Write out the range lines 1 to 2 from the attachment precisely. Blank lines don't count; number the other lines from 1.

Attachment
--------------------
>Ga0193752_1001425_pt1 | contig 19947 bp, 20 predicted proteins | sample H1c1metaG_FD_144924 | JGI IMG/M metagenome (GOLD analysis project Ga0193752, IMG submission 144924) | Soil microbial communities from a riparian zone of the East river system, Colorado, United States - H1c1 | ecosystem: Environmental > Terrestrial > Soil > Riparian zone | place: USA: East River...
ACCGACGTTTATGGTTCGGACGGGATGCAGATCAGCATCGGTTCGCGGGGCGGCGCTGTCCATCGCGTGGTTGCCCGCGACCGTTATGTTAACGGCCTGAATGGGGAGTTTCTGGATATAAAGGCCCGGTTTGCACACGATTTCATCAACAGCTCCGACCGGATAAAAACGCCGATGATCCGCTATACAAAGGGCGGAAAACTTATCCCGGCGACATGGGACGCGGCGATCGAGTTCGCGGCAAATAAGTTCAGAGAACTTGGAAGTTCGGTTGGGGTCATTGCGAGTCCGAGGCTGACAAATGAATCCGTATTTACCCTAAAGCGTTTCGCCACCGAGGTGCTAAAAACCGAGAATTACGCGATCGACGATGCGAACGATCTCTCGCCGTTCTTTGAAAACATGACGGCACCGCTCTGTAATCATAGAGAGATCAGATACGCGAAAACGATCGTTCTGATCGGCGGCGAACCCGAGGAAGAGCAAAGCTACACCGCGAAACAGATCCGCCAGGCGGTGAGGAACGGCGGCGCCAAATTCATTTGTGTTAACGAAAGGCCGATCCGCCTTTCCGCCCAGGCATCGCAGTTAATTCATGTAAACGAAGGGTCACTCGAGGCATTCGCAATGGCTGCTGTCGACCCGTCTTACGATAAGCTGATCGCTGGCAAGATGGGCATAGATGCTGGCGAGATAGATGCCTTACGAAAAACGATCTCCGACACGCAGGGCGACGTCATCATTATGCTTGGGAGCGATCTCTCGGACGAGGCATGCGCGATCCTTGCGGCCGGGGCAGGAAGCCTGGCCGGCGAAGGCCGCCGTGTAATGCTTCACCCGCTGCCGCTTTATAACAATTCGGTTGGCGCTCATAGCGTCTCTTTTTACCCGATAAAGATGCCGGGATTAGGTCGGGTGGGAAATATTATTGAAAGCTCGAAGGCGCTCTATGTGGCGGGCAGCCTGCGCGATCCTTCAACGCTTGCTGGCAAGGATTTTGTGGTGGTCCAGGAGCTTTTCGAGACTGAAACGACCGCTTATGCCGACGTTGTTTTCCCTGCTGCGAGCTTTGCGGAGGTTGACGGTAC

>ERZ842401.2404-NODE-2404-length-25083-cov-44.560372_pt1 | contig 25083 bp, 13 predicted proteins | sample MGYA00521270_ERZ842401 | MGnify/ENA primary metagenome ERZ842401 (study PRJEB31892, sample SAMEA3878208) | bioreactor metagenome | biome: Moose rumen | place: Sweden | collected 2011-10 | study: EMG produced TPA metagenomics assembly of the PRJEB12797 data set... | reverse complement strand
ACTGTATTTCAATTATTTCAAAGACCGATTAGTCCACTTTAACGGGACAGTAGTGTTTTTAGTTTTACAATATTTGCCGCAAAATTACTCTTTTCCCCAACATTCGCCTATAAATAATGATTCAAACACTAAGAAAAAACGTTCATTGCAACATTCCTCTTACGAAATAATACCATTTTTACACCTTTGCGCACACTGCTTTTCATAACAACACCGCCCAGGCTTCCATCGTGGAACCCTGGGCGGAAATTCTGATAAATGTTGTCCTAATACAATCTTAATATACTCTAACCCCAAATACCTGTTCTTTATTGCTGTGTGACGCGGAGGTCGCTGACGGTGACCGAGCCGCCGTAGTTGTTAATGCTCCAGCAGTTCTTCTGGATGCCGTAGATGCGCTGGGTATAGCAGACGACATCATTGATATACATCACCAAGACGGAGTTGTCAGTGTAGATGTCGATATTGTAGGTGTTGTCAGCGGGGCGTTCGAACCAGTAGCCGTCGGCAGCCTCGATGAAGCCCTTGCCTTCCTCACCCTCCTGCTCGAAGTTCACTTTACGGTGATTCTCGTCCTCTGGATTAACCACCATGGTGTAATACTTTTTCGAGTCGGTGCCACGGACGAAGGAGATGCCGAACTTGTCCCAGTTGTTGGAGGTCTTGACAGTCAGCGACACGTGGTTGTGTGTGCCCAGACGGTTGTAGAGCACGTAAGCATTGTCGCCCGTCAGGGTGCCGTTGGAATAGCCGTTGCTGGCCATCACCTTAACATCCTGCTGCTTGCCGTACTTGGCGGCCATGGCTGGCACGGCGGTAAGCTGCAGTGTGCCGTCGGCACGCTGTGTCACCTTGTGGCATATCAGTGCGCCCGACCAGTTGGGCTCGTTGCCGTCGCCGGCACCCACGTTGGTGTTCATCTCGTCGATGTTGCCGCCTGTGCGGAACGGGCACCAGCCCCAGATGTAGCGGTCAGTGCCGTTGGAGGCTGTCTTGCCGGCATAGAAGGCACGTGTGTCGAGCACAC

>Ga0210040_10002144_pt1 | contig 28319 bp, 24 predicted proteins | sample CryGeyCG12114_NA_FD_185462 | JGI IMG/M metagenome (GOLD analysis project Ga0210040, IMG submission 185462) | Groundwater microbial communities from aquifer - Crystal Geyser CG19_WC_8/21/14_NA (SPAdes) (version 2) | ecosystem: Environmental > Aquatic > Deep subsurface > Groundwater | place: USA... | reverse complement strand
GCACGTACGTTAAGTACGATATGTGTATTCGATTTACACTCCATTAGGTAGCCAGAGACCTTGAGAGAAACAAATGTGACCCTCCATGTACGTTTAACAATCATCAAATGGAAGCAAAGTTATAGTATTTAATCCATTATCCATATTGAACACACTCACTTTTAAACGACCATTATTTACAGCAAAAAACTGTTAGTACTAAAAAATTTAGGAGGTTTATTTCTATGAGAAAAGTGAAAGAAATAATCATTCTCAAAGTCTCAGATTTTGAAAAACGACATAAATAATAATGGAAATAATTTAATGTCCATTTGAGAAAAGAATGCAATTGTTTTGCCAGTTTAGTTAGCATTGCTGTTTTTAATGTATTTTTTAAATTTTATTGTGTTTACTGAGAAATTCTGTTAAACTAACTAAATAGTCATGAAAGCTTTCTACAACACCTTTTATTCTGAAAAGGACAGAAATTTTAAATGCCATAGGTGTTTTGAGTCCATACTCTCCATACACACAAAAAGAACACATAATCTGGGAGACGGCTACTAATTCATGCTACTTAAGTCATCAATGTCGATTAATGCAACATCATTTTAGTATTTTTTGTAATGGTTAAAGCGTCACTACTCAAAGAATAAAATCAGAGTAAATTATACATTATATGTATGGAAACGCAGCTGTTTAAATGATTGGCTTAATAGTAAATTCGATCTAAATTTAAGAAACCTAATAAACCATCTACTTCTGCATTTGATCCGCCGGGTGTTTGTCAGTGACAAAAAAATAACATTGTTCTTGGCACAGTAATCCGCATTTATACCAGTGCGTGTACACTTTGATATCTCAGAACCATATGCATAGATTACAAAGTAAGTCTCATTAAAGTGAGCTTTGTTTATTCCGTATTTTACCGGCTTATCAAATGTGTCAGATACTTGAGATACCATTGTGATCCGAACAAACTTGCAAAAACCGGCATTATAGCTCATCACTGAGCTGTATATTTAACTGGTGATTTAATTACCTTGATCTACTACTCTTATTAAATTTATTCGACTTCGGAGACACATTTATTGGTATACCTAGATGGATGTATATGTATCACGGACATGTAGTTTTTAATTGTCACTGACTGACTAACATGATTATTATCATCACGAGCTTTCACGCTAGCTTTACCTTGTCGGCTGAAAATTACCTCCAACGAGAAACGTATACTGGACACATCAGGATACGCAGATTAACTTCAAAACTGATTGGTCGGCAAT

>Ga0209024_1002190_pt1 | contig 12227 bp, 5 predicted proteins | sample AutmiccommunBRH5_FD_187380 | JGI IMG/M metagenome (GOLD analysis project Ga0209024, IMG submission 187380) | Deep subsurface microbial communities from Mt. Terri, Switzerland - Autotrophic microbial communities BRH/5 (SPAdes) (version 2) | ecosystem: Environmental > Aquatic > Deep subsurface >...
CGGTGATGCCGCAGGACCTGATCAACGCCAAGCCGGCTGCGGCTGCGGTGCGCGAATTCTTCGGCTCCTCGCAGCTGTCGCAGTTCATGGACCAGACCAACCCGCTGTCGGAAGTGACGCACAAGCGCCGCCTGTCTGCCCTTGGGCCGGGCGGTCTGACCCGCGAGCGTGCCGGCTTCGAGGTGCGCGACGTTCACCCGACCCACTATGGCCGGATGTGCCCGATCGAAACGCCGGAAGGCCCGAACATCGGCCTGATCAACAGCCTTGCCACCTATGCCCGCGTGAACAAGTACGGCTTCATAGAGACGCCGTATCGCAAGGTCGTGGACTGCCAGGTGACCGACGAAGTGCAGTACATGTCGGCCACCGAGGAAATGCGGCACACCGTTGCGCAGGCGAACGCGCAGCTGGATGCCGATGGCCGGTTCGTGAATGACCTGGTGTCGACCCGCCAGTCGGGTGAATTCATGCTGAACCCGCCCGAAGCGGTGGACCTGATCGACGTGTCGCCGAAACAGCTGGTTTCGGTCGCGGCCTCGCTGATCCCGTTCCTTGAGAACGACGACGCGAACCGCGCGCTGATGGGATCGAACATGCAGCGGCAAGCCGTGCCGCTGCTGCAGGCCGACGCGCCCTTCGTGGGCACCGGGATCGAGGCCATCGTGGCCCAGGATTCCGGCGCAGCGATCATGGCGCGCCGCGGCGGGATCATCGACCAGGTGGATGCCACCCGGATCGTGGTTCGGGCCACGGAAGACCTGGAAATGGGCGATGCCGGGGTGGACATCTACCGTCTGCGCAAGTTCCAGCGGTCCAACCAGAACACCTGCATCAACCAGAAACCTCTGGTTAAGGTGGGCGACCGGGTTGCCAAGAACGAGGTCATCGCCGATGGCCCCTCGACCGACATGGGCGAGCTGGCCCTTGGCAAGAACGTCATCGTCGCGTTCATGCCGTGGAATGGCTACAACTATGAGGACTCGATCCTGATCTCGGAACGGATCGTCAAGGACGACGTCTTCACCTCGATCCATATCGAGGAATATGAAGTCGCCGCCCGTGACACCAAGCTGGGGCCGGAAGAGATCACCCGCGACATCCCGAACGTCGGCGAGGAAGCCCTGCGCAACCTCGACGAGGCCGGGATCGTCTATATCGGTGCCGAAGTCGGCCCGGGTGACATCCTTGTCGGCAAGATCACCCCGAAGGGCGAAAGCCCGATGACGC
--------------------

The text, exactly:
>Ga0193752_1001425_pt1 | contig 19947 bp, 20 predicted proteins | sample H1c1metaG_FD_144924 | JGI IMG/M metagenome (GOLD analysis project Ga0193752, IMG submission 144924) | Soil microbial communities from a riparian zone of the East river system, Colorado, United States - H1c1 | ecosystem: Environmental > Terrestrial > Soil > Riparian zone | place: USA: East River...
ACCGACGTTTATGGTTCGGACGGGATGCAGATCAGCATCGGTTCGCGGGGCGGCGCTGTCCATCGCGTGGTTGCCCGCGACCGTTATGTTAACGGCCTGAATGGGGAGTTTCTGGATATAAAGGCCCGGTTTGCACACGATTTCATCAACAGCTCCGACCGGATAAAAACGCCGATGATCCGCTATACAAAGGGCGGAAAACTTATCCCGGCGACATGGGACGCGGCGATCGAGTTCGCGGCAAATAAGTTCAGAGAACTTGGAAGTTCGGTTGGGGTCATTGCGAGTCCGAGGCTGACAAATGAATCCGTATTTACCCTAAAGCGTTTCGCCACCGAGGTGCTAAAAACCGAGAATTACGCGATCGACGATGCGAACGATCTCTCGCCGTTCTTTGAAAACATGACGGCACCGCTCTGTAATCATAGAGAGATCAGATACGCGAAAACGATCGTTCTGATCGGCGGCGAACCCGAGGAAGAGCAAAGCTACACCGCGAAACAGATCCGCCAGGCGGTGAGGAACGGCGGCGCCAAATTCATTTGTGTTAACGAAAGGCCGATCCGCCTTTCCGCCCAGGCATCGCAGTTAATTCATGTAAACGAAGGGTCACTCGAGGCATTCGCAATGGCTGCTGTCGACCCGTCTTACGATAAGCTGATCGCTGGCAAGATGGGCATAGATGCTGGCGAGATAGATGCCTTACGAAAAACGATCTCCGACACGCAGGGCGACGTCATCATTATGCTTGGGAGCGATCTCTCGGACGAGGCATGCGCGATCCTTGCGGCCGGGGCAGGAAGCCTGGCCGGCGAAGGCCGCCGTGTAATGCTTCACCCGCTGCCGCTTTATAACAATTCGGTTGGCGCTCATAGCGTCTCTTTTTACCCGATAAAGATGCCGGGATTAGGTCGGGTGGGAAATATTATTGAAAGCTCGAAGGCGCTCTATGTGGCGGGCAGCCTGCGCGATCCTTCAACGCTTGCTGGCAAGGATTTTGTGGTGGTCCAGGAGCTTTTCGAGACTGAAACGACCGCTTATGCCGACGTTGTTTTCCCTGCTGCGAGCTTTGCGGAGGTTGACGGTAC